Two things caught my eye:
- A report in The Times that says that “Britain will introduce curbs on EU migrants straight after Brexit to force all but the most highly skilled workers to leave after two years under draft Home Office plans leaked yesterday … [and] … Europeans without a job would be blocked from staying for more than a few months after March 2019, when Britain exits the EU, according to an 81-page blueprint for Britain’s future immigration system. Those arriving for longer than six months may be required to register for residence cards, including fingerprinting, it says … [further] … British business will be encouraged in the longer term to “meet their needs from resident labour”, forcing them to complete an “economic needs test” before hiring from abroad, the document suggests” and
- The Globe and Mail reports that “U.S. President Donald Trump is eliminating protections for 800,000 unauthorized immigrants brought to the country as children, a highly controversial move that will deepen America’s fault lines over immigration and return the issue to the forefront of the nation’s politics.“
Meanwhile, here in Canada, once again Yannik Lemay, known as Ygreck, drawing the Le Journal de Montréal, gets it about right …
… the Trudeau regime remains in campaign mode but being “not Donald Trump” has replaced “not Stephen Harper” as the meme of choice.
Peoples, including Europeans and Asians, Americans and Canadians, are afraid ~ socially and economically ~ of the impact of unrestrained immigration on their personal lives: on their job prospects, on their communities, and so on. Most are not racist, nor are they even anti-immigrant; they simply understand that while controlled, planned immigration is good for every society, unrestrained migration can have disastrous consequences; they want their government to be generous to refugees ~ but that doesn’t mean letting them settle just anywhere; they want new doctors and nurses and engineers and accountants ~ but they want them to be screened before they arrive; in short they want their borders to work; governments, including Justin Trudeau’s, need to listen and understand.
Remember this picture, from 2015? The political response from the CPC was calculated and based, I am sure, on good policy advice, but it sounded, to many (most?) Canadians ~ most of whom were horrified and wanted “someone” to “do something” ~ as cold and cruel: exactly opposite of the general public will. The Liberals, on the other hand, pounced on the issue ~ knowing that the Conservatives had fumbled it ~ and made a generous promise of real help. The Liberal promise was weak, even bad public policy but it was great politics and I think it persuaded many, many voters, who were tired of Stephen Harper but suspicious of Justin Trudeau’s abilities, that Team Trudeau was worth their support. That, some warmth and generosity of spirit, was the “Real Change” many Canadian wanted. What they did not want was “tent city” mini-refugee camps filled with illegal Haitian migrants. How many of the “800,000 unauthorized immigrants” in the USA who will soon find their status changed will head for Canada? How will the Trudeau regime respond? What happens when, not if, we forget the good feelings that this sort of thing engendered?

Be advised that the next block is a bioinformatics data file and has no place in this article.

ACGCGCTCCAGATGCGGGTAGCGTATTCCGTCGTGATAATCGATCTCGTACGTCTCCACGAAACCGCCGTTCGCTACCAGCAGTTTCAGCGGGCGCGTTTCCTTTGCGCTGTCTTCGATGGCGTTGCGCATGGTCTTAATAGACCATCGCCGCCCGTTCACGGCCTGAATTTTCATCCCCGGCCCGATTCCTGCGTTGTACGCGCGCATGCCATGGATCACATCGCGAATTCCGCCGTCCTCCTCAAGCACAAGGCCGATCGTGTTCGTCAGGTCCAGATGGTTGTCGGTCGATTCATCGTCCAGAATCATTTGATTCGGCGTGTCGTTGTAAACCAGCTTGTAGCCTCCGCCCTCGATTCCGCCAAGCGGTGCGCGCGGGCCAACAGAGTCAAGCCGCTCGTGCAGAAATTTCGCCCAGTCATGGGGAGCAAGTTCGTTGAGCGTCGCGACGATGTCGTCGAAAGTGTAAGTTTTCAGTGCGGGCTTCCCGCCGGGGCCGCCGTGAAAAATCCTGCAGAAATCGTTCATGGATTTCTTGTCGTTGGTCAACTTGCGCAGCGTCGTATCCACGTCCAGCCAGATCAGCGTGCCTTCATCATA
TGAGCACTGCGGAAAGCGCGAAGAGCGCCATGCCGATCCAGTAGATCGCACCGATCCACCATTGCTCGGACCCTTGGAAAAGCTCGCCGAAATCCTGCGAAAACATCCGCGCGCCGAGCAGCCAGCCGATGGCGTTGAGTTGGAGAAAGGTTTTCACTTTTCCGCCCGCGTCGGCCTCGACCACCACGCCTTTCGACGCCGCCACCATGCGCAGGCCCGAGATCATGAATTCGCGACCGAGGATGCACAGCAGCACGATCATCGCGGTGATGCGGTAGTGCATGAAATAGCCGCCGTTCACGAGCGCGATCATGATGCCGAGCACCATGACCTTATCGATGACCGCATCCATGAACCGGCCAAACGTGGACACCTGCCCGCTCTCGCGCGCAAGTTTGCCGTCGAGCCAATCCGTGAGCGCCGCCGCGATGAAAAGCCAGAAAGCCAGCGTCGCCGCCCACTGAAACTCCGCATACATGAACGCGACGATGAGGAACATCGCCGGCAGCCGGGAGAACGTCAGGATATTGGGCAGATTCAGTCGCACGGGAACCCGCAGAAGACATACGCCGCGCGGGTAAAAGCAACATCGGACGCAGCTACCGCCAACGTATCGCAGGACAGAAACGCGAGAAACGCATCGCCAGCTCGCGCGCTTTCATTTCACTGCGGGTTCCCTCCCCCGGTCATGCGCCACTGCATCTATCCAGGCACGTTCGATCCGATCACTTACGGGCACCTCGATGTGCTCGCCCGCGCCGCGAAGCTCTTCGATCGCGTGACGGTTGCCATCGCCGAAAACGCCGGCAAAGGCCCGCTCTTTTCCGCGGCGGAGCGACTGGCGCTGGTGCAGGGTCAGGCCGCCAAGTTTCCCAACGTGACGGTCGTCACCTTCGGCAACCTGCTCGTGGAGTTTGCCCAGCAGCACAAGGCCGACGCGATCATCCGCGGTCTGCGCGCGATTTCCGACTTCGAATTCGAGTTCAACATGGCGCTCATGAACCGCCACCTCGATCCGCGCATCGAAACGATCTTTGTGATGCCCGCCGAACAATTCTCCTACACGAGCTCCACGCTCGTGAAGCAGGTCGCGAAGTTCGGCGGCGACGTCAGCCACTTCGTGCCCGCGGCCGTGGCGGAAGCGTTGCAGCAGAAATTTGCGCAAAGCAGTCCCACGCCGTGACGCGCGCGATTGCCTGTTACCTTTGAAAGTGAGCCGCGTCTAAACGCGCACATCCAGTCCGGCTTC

How long will it take until it is replaced by this?
Does anyone really think Canadians are, in some magical way, immune to the anxieties and fears that are sweeping the rest of the world?
I suspect our government does not and is worried because there are reports that Immigration Minister Ahmed Hussen has launched a scheme to try to persuade potential migrants in the USA and ethnic communities in Canada “in an effort to set the record straight about Canada’s immigration policies and counter any notion that entering irregularly is a free ticket into the country.” That’s a step, perhaps even in the right direction, but Team Trudeau in unwilling to rescind the prime minister’s “Canadians will welcome you” tweet which, many feel, might have encouraged the current (and future) wave of illegal migrants. My guess is that Liberal polling tells them that Canadians do not welcome illegal migrants in 2017, if they ever did.
Canadians, I believe, want their borders to work for Canada. Canada cannot have any useful immigration or refugee policy if it cannot or will not control its own borders.
Canadian, I think, are a generous people and want to helpthe poorest of the poor ~ many, many of whom are trapped (and have been for generations) in refugee camps in Africa and the the Middle East.
Canadians, I suspect, do not see a contradiction between their self-interest in having secure, working borders and immigration and refugee policies that serve Canada, first, and being generous, too. They expect political leaders to manage both, at the same time.
The Liberal Party of Canada knows all that, but they have also seen that having Justin Trudeau positioned as the “anti-Trump” is great for his political image, and that creates a dilemma: do they (the Liberals’ campaign machine AKA the PMO) do what Canadians want and need or do they do what works best for Justin Trudeau in 2019? I believe the answer is obvious.
My question is: can Conservatives also understand what Canadians want (generosity of spirit) and balance it with what Canadians need (secure borders that work and an immigration policy that serves Canadians’ interests)? Conservatives need to do more than just harp and holler at Prime Minister Trudeau: they need to make concrete proposals for border security, for an immigration system and for dealing with refugees that makes sense to Canadians ~ that satisfied their selfish interests, allays their fears and meets their desire to be fair and generous.